How to adapt your home for your business | Business Upturn

How to adapt your home for your business


During the pandemic, millions of people in the UK were quickly acquainted with the practice of working from home, which up until that point had been a luxury afforded only to a lucky few. Nowadays, home-working is a common practice, and one that meshes nicely with another recent trend: the rise of the side-hustle.

Of course, not all homes make for an ideal business environment. In some cases, it’s worth investing a little bit of time and energy in changing your property to suit your business needs.

What changes might you make?

If you’re going to do high-quality, deep work, then you’ll want a space that’s built with the purpose in mind. This might mean excluding external distractions, or setting up a desk so that it’s as ergonomic as possible.

It might be that you’re starting from a very low base. Many home workers, for example, find themselves typing on a laptop in the living room, while their partner watches television and their children occupy themselves nearby. This is a recipe for distraction, and substantial improvement can be made by setting up a dedicated office, perhaps by converting an existing space.

Ideally, your workspace should be as soundproof as possible. This might mean setting up shop in a dedicated outbuilding. A garage conversion, or a shed at the bottom of the garden, can make for a perfect office space: if it’s equipped with the right insulation, you might even find that it’s cheaper to run than your interior.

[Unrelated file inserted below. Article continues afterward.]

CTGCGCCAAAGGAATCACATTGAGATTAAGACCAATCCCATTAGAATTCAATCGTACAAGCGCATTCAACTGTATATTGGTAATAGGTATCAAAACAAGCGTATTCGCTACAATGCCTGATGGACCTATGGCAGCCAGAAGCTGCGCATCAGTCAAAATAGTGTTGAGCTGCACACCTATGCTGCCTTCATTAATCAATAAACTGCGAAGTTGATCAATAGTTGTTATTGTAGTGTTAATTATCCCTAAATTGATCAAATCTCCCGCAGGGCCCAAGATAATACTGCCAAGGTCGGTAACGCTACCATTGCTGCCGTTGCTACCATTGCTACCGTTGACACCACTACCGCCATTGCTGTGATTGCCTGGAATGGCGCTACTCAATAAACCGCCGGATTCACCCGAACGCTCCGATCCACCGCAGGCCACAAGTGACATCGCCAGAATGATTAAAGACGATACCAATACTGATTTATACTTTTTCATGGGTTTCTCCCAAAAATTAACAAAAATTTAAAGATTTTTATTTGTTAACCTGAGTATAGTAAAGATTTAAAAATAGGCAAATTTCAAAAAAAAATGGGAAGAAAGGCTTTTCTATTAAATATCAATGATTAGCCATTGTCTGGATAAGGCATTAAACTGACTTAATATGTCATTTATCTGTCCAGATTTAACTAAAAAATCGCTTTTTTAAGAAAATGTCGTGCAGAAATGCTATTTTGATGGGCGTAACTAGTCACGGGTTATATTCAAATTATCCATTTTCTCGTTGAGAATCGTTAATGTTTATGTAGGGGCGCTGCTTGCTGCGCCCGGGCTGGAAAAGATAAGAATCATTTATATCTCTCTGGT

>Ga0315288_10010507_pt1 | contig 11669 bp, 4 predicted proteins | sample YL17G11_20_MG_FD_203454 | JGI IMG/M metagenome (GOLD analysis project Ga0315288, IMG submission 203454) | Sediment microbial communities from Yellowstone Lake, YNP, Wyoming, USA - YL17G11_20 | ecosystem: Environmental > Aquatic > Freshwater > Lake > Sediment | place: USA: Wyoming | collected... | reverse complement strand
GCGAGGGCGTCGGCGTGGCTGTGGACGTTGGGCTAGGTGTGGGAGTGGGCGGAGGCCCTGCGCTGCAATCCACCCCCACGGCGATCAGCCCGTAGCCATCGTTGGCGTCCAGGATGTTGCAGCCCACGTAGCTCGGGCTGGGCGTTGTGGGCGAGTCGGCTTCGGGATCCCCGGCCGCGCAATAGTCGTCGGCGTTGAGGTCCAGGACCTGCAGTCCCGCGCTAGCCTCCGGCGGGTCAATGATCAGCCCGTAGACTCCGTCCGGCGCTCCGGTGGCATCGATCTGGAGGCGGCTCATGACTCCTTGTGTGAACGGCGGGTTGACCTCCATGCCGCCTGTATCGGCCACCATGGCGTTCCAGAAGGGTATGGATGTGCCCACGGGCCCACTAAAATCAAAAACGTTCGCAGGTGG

You might also ensure that your environment allows you to do the work safely and comfortably. In an office job, this will mean making the investment in quality furniture. It’s fairly easy to save when you’re shopping for office furniture, especially if you live near a big city. Offices are always closing down, and the furniture is often moved on at a discount.

To get the most of the space, it’s worth building custom shelving and other storage furniture. This makes particular sense if you have a low, sloping roof, or a chimney breast, to work around. Some basic carpentry skills can take you a long way. You can then use the extra space for potted plants and other decorative items. Plant life is strongly linked with focus and overall mental well-being, and so keeping it in your office is generally a good idea.

What about the law?

If you don’t own the property, you might find that you need the permission of the person or organisation that does. This typically means your mortgage provider or landlord. If you have significant modifications planned, then your local planning office might need to get involved – but this tends to be the case only if the changes are external. Finally, you might need the permission of the local council to run certain sorts of business, especially if you’re going to be having lots of customers visit your home, or you’re going to be creating a lot of noise.

What insurance do you need?

Your home insurance might cover your business, too. But then again, it might not. For the sake of your peace of mind, it’s better to check. Make sure also that your insurer is authorised.